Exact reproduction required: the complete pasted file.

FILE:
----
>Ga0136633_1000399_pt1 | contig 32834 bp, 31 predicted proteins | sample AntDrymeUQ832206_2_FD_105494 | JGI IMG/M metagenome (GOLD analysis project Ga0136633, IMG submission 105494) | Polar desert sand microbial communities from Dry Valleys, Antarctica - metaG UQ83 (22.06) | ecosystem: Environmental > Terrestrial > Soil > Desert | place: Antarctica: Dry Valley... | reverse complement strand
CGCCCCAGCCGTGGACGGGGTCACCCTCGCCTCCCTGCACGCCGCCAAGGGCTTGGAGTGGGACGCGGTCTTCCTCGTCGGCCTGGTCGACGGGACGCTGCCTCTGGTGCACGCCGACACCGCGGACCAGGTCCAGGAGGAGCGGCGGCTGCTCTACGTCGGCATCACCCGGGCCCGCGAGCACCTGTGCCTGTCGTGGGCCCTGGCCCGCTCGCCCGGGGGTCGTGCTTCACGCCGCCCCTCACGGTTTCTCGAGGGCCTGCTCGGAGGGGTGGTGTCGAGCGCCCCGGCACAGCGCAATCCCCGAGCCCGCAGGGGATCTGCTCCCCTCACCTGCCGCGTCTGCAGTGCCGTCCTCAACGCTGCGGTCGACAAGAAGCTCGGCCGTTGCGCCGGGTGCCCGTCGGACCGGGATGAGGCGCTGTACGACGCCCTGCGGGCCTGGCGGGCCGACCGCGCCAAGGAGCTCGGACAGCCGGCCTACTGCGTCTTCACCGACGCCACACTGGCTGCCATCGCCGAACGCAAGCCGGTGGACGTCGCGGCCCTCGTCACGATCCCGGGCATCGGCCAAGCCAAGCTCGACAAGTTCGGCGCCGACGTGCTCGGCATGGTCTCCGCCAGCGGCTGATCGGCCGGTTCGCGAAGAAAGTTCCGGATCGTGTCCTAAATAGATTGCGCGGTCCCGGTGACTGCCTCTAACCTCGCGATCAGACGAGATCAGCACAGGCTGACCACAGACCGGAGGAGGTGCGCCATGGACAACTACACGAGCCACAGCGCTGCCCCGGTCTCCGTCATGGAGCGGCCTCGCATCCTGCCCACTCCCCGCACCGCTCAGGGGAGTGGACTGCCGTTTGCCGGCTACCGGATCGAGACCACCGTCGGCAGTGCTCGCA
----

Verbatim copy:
>Ga0136633_1000399_pt1 | contig 32834 bp, 31 predicted proteins | sample AntDrymeUQ832206_2_FD_105494 | JGI IMG/M metagenome (GOLD analysis project Ga0136633, IMG submission 105494) | Polar desert sand microbial communities from Dry Valleys, Antarctica - metaG UQ83 (22.06) | ecosystem: Environmental > Terrestrial > Soil > Desert | place: Antarctica: Dry Valley... | reverse complement strand
CGCCCCAGCCGTGGACGGGGTCACCCTCGCCTCCCTGCACGCCGCCAAGGGCTTGGAGTGGGACGCGGTCTTCCTCGTCGGCCTGGTCGACGGGACGCTGCCTCTGGTGCACGCCGACACCGCGGACCAGGTCCAGGAGGAGCGGCGGCTGCTCTACGTCGGCATCACCCGGGCCCGCGAGCACCTGTGCCTGTCGTGGGCCCTGGCCCGCTCGCCCGGGGGTCGTGCTTCACGCCGCCCCTCACGGTTTCTCGAGGGCCTGCTCGGAGGGGTGGTGTCGAGCGCCCCGGCACAGCGCAATCCCCGAGCCCGCAGGGGATCTGCTCCCCTCACCTGCCGCGTCTGCAGTGCCGTCCTCAACGCTGCGGTCGACAAGAAGCTCGGCCGTTGCGCCGGGTGCCCGTCGGACCGGGATGAGGCGCTGTACGACGCCCTGCGGGCCTGGCGGGCCGACCGCGCCAAGGAGCTCGGACAGCCGGCCTACTGCGTCTTCACCGACGCCACACTGGCTGCCATCGCCGAACGCAAGCCGGTGGACGTCGCGGCCCTCGTCACGATCCCGGGCATCGGCCAAGCCAAGCTCGACAAGTTCGGCGCCGACGTGCTCGGCATGGTCTCCGCCAGCGGCTGATCGGCCGGTTCGCGAAGAAAGTTCCGGATCGTGTCCTAAATAGATTGCGCGGTCCCGGTGACTGCCTCTAACCTCGCGATCAGACGAGATCAGCACAGGCTGACCACAGACCGGAGGAGGTGCGCCATGGACAACTACACGAGCCACAGCGCTGCCCCGGTCTCCGTCATGGAGCGGCCTCGCATCCTGCCCACTCCCCGCACCGCTCAGGGGAGTGGACTGCCGTTTGCCGGCTACCGGATCGAGACCACCGTCGGCAGTGCTCGCA